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Security Council Ends UNMOVIC

Paul Kerr

On June 29, the UN Security Council adopted a resolution officially terminating the mandate of UN inspectors tasked with verifying and monitoring Iraq’s disarmament. The inspectors had not been able to visit Iraq since a U.S.-led coalition invaded the country in 2003. The United States and United Kingdom assured the council that Iraq had been disarmed. Others, however, warned of the dangers posed by the country’s residual weapons capabilities.

Resolution 1762, which was submitted by Washington and London, “decides to terminate immediately the mandates” of the UN Monitoring, Verification and Inspection Commission (UNMOVIC) and the International Atomic Energy Agency (IAEA) in Iraq. The council adopted the resolution 14-0, with Russia abstaining.

The Security Council’s action ended a years-long debate regarding the inspectors’ fate. The United States and the United Kingdom had been pushing to end the inspectors’ mandate since shortly after the invasion, but other council members, particularly Russia, had opposed such a move. Moscow had argued that the inspectors should be given a more prominent role in assessing the fate of Iraq’s former weapons of mass destruction programs. (See ACT, June 2007.)

UN Security Council Resolution 687, which was adopted after the 1991 Persian Gulf War, tasked the UN Special Commission and later UNMOVIC with inspecting and supervising the destruction of Iraq’s chemical and biological weapons, as well as missiles exceeding ranges permitted by the United Nations. The IAEA had a comparable role for Iraq’s nuclear weapons programs.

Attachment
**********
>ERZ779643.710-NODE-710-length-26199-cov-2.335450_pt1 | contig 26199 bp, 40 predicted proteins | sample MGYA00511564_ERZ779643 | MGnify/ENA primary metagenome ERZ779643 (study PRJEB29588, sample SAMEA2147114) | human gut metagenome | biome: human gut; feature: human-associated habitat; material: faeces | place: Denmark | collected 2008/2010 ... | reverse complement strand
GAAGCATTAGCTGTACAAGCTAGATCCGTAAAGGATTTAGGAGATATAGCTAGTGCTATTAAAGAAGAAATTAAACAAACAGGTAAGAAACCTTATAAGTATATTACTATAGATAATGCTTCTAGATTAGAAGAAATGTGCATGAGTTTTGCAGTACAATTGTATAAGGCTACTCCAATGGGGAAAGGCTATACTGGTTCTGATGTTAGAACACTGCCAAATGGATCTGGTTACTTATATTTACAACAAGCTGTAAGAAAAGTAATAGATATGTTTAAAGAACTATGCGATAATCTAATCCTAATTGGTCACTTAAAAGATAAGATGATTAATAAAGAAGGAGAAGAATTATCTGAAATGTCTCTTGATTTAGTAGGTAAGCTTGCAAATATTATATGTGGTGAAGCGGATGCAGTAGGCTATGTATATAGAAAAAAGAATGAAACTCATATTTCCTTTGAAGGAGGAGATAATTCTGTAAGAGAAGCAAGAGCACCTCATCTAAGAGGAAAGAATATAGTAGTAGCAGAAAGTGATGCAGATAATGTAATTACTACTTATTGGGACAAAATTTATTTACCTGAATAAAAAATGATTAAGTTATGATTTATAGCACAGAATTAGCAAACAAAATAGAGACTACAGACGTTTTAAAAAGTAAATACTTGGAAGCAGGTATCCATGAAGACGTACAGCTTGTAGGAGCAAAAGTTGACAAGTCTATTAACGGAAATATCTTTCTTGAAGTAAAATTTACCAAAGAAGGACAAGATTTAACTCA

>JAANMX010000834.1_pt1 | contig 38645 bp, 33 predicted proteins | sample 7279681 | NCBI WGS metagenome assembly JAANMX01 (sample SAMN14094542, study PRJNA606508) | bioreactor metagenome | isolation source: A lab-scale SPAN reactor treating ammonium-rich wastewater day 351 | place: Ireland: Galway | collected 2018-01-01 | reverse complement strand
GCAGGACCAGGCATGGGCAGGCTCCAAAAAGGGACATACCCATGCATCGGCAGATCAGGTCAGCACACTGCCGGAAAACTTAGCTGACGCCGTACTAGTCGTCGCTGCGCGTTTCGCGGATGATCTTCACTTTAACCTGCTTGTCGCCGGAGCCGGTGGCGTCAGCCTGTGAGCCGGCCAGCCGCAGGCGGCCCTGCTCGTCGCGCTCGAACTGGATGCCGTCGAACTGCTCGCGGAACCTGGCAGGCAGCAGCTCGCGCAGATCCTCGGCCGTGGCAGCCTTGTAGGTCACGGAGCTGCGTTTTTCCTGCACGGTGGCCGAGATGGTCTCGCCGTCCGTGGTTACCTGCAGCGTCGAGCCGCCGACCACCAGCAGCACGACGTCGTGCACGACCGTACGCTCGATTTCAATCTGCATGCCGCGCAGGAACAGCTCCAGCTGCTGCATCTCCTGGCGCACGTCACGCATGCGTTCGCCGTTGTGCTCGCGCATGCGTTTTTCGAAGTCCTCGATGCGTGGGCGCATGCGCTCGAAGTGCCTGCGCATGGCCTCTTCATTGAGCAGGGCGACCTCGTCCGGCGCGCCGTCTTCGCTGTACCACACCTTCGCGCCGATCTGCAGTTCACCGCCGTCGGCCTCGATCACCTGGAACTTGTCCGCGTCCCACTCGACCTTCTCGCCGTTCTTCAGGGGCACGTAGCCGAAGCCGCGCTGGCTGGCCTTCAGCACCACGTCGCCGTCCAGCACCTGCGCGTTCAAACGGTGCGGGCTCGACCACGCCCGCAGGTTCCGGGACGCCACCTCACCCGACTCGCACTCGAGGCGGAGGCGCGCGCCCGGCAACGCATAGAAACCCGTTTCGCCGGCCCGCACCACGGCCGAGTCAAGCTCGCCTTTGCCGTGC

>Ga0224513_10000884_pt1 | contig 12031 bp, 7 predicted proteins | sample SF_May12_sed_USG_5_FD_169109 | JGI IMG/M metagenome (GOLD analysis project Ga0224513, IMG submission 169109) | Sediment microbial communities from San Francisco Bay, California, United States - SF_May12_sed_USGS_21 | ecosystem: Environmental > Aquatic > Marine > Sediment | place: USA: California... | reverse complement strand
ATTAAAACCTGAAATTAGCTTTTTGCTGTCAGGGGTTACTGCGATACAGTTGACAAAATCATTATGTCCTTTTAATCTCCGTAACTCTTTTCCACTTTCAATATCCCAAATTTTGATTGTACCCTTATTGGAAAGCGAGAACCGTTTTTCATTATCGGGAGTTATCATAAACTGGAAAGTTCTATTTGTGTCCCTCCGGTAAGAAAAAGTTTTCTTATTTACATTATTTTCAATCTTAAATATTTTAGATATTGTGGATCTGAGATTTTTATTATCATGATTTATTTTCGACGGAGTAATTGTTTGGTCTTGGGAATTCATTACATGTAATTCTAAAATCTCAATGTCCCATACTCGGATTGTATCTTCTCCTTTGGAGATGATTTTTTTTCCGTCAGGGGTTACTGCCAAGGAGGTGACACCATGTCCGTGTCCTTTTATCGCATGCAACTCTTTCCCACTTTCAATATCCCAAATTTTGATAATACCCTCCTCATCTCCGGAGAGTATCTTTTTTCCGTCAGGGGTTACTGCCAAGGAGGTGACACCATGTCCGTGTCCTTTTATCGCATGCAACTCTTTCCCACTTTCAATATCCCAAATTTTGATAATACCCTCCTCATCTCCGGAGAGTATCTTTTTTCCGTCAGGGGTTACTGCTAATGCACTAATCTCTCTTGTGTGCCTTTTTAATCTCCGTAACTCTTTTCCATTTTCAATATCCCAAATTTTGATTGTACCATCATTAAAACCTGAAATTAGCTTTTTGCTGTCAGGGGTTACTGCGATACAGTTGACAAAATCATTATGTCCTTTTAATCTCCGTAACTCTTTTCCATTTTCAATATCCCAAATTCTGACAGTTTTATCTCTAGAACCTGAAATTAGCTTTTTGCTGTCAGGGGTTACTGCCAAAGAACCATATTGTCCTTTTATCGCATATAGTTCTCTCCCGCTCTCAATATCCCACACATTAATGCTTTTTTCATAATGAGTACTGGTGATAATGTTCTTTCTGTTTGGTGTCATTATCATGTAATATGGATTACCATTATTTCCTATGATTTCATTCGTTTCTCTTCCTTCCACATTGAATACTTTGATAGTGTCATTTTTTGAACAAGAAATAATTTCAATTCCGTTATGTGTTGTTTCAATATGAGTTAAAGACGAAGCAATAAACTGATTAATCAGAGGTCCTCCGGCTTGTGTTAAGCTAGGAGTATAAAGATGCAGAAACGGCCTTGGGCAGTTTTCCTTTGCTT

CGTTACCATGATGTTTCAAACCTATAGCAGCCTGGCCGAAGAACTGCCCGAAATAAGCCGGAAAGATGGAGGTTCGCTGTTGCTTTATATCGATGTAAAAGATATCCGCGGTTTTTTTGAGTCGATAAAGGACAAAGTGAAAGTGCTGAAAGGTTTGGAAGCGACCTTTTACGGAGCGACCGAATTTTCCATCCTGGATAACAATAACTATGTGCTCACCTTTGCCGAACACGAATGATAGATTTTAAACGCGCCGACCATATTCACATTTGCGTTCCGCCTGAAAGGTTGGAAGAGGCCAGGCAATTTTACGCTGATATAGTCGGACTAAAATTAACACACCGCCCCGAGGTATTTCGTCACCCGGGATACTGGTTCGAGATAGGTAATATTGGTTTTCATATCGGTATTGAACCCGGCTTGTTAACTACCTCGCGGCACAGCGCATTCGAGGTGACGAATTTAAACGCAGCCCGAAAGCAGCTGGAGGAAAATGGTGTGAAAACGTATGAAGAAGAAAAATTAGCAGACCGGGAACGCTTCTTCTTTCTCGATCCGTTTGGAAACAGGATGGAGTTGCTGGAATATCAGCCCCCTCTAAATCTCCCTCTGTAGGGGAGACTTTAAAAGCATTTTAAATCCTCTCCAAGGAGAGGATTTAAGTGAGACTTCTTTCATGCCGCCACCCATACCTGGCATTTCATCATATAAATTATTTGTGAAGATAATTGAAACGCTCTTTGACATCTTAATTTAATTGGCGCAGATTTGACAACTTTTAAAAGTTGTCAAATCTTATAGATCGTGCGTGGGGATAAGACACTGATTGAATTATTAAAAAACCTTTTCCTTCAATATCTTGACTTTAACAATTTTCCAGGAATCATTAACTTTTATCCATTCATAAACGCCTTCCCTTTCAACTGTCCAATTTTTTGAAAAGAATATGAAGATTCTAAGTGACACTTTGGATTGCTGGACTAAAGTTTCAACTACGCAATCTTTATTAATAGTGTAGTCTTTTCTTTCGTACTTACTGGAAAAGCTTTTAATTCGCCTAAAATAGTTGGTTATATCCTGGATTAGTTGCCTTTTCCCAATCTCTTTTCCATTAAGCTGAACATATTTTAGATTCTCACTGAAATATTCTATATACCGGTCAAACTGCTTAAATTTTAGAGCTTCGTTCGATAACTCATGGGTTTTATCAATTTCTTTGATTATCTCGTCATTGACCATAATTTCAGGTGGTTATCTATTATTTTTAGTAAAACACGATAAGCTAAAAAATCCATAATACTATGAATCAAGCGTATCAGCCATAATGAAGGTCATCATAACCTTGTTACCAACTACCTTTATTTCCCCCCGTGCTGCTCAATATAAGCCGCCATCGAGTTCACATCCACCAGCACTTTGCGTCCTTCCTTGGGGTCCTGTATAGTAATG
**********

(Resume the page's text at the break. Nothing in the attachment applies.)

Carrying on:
The UN withdrew all of its inspectors in December 1998, but in September 2002, Iraq allowed them to return. UNMOVIC and the IAEA withdrew their inspectors in March 2003 just before the U.S.-led invasion. In May of that year, the Security Council adopted Resolution 1483, which stated the council’s “intention” to “revisit the mandates” of the inspectors.

A U.S.-British letter contained in an annex to Resolution 1762 states that “all appropriate steps have been taken to secure, remove, disable, render harmless, eliminate, or destroy” Iraq’s illicit weapons and related programs. The United States and United Kingdom pledged in a May 2003 letter to the Security Council that they would take these steps.

The more recent letter also referred to a 2005 report from Charles Duelfer, the special adviser to the Iraq Survey Group (ISG), which stated that Iraq had destroyed its nuclear, chemical, and biological weapons and had not restarted any of the related programs at the time of the invasion. The ISG was the task force charged with coordinating the U.S.-led search for prohibited Iraqi weapons.

Despite these assurances, both Russia and UNMOVIC expressed concern about possible dangers from Iraq’s past weapons programs. For example, Moscow’s permanent representative to the UN, Ambassador Vitaly Churkin, said that Russia abstained from voting for the resolution because UNMOVIC had not officially certified that Iraq was free of illicit weapons. Churkin also expressed concern about the fate of some Iraqi missiles that were not destroyed by the inspectors.

Similarly, Acting UNMOVIC Executive Chairman Demetrius Perricos warned about the uncertainty concerning Iraq’s past weapons programs in a June 29 briefing to the council. For example, he reiterated that more than 350 missile engines may remain in Iraq, which inspectors had not been able to destroy by the time of the invasion. Additionally, Perricos said, other weapons-related “capabilities…may still remain” in the country. These include “scientists and technicians” with weapons-related expertise, as well as “more than 7,900 dual-use items” that could be used in weapons programs.

Perricos also noted that, “[i]n the present security environment of Iraq, the possibility should not be discounted that nonstate actors may seek to acquire toxic agents or their chemical precursors in small quantities.” A May UNMOVIC report raised similar concerns. (See ACT, July/August 2007.)